Be aware that these controllers are generally not the same as motor drivers, which are the MOSFET/IGBT drivers and devices that control motor power. This is the case for two reasons: First, these power devices must be sized to the motor, independent of the controller. Second, the high-density, complementary, metal-oxide-semiconductor-based process technologies used for these digital controllers are very different than the processes for power devices. For smaller motors, however, it is possible to integrate a controller with a driver and power device. Despite the fundamental differences, the term "controller" often refers to the power-device functional blocks, which can lead to confusion in keyword searches.

Conclusion

Motion-control options for robotics range from basic, dedicated-function ICs to highly integrated, extremely flexible microcontroller units (MCUs) with a large array of auxiliary-processing and support functions. Although embedded devices may seem limiting, some of them allow a selection of a variety of motion profiles and the setting of critical parameters, and they are quite adequate, low in cost, and easy to use. For advanced designs with unique or extremely sophisticated requirements or for designs needing additional levels of connectivity along with control, MCUs offer effective solutions with evaluation and development kits supported by verified code packages, debug and code-development tools, and validation suites.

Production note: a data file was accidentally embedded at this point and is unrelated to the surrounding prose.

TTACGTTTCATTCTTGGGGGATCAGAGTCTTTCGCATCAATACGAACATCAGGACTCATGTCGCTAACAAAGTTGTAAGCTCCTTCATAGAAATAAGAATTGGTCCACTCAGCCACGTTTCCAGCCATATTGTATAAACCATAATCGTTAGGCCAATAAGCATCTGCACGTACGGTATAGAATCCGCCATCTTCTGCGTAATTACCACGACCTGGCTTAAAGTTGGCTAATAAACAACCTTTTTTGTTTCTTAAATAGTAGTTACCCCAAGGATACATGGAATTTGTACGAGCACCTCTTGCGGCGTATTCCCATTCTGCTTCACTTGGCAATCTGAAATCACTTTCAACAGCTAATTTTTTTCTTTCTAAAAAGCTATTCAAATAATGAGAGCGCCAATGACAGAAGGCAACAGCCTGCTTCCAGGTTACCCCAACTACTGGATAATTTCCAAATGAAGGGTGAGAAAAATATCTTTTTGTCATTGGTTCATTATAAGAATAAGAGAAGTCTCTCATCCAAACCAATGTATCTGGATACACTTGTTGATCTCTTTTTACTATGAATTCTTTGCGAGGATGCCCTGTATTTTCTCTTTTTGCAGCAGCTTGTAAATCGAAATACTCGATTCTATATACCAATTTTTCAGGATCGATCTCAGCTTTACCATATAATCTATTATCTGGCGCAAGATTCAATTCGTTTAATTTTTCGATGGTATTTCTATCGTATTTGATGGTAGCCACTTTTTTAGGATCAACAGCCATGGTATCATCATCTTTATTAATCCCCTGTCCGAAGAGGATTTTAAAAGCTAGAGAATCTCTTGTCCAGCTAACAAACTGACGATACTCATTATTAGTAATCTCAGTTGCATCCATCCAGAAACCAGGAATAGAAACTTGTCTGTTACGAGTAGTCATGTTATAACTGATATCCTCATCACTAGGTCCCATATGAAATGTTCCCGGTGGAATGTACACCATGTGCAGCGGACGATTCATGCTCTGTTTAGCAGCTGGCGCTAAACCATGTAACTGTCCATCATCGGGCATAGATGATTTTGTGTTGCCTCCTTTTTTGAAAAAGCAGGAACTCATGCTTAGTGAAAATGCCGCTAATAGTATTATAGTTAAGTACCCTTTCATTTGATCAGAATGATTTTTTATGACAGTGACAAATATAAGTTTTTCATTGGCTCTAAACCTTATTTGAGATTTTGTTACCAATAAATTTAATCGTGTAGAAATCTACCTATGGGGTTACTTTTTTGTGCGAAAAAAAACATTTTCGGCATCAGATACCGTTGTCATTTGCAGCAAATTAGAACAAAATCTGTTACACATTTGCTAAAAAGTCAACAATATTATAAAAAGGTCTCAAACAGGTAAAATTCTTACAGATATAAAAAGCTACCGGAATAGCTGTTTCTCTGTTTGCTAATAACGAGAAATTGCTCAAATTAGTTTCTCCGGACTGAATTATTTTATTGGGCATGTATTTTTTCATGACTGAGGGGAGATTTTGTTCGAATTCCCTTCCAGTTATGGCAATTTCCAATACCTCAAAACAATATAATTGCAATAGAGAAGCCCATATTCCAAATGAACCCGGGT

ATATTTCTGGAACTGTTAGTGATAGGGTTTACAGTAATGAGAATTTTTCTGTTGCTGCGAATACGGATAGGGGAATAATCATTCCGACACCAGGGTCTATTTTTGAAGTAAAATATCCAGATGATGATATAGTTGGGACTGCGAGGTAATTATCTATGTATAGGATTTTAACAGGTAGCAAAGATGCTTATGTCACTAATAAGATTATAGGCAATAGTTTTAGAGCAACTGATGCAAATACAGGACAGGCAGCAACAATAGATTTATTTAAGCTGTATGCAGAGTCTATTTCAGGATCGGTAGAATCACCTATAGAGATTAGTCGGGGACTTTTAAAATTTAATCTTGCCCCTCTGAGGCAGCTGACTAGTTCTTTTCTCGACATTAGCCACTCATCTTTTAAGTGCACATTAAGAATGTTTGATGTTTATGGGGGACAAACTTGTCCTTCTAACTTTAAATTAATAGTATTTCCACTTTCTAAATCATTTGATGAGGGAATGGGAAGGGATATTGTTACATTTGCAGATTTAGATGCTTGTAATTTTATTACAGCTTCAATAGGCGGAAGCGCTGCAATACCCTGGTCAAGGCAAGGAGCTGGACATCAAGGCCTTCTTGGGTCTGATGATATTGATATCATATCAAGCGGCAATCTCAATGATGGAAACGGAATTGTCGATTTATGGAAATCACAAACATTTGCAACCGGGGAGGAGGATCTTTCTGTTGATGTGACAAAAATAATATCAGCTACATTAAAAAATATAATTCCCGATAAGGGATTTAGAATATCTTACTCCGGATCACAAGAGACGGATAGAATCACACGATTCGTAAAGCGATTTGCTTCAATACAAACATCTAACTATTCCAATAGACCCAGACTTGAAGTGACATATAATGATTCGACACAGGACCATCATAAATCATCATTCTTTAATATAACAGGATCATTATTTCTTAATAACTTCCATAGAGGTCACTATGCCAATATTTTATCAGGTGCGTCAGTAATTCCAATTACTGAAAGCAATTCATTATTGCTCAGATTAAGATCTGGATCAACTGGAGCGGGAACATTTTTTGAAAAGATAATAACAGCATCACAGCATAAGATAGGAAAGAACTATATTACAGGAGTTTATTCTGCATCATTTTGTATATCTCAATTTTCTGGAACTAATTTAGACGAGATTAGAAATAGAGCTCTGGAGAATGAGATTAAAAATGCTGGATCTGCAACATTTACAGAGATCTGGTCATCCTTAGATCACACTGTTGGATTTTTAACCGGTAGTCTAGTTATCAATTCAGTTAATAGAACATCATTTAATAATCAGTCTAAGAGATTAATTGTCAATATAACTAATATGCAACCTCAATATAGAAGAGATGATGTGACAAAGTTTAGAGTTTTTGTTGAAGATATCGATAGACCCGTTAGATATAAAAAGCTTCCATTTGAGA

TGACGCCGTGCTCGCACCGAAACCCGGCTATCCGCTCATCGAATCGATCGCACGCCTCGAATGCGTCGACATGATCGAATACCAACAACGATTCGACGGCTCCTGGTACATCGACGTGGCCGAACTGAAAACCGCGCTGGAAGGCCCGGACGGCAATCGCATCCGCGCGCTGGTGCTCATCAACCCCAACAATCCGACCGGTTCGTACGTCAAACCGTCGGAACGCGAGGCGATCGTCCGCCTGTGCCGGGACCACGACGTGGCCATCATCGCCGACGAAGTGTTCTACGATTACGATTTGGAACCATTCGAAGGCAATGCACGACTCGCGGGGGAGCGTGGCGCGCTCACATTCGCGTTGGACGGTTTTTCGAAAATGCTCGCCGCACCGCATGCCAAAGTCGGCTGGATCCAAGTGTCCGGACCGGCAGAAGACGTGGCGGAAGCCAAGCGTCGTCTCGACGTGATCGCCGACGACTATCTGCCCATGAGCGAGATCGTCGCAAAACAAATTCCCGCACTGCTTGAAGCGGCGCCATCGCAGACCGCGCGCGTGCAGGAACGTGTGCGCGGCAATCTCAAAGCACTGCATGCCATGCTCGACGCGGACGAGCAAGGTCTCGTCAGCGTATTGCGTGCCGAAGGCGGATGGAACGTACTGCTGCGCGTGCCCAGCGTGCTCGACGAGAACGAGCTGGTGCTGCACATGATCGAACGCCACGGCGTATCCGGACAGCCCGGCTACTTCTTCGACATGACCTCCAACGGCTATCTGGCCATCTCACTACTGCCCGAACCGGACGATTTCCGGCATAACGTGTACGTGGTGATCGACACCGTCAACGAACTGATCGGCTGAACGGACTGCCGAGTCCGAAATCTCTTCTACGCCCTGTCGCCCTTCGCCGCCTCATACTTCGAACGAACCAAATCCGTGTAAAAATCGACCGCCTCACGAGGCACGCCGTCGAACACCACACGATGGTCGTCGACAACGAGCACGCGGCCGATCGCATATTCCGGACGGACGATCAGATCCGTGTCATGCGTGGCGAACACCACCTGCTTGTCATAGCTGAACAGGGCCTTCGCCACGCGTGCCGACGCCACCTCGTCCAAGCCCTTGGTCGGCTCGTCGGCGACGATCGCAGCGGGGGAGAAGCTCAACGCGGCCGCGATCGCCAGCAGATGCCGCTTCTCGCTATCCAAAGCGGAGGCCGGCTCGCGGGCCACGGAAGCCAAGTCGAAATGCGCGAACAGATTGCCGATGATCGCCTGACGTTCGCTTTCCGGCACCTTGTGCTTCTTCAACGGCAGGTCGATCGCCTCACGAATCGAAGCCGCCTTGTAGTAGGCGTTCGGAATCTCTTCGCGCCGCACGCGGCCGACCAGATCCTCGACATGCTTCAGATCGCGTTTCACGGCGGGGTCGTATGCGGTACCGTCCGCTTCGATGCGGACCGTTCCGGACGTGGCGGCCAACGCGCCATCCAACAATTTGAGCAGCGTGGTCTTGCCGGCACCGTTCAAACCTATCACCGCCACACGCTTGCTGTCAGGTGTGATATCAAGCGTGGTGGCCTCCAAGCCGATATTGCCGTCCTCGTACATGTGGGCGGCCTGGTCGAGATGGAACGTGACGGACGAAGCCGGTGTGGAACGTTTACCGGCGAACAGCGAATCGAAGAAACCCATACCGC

This article was originally written by Bill Schweber for Mouser and substantially edited by the Wevolver team. It's the sixth article of a series exploring collaborative robots. 

Article One introduces collaborative robots.

Article Two describes the history of Industrial Robots.

Article Three gives an overview of collaborative robots sensor technologies.

Article Four examines the balance between cobot safety and productivity.

Article Five discusses the development of cobot applications in manufacturing. 

Article Six explores the challenges of motion control of robotic arms.

Article Seven looks at the potential of AI in cobots.

Article Eight discusses the social impact of cobots.


About the sponsor: Mouser Electronics

Mouser Electronics is a worldwide leading authorized distributor of semiconductors and electronic components for over 800 industry-leading manufacturers. They specialize in the rapid introduction of new products and technologies for design engineers and buyers. Their extensive product offering includes semiconductors, interconnects, passives, and electromechanical components.

More about Bill Schweber

Bill Schweber is a contributing writer for Mouser Electronics and an electronics engineer who has written three textbooks on electronic communications systems, as well as hundreds of technical articles, opinion columns, and product features. In past roles, he worked as a technical web-site manager...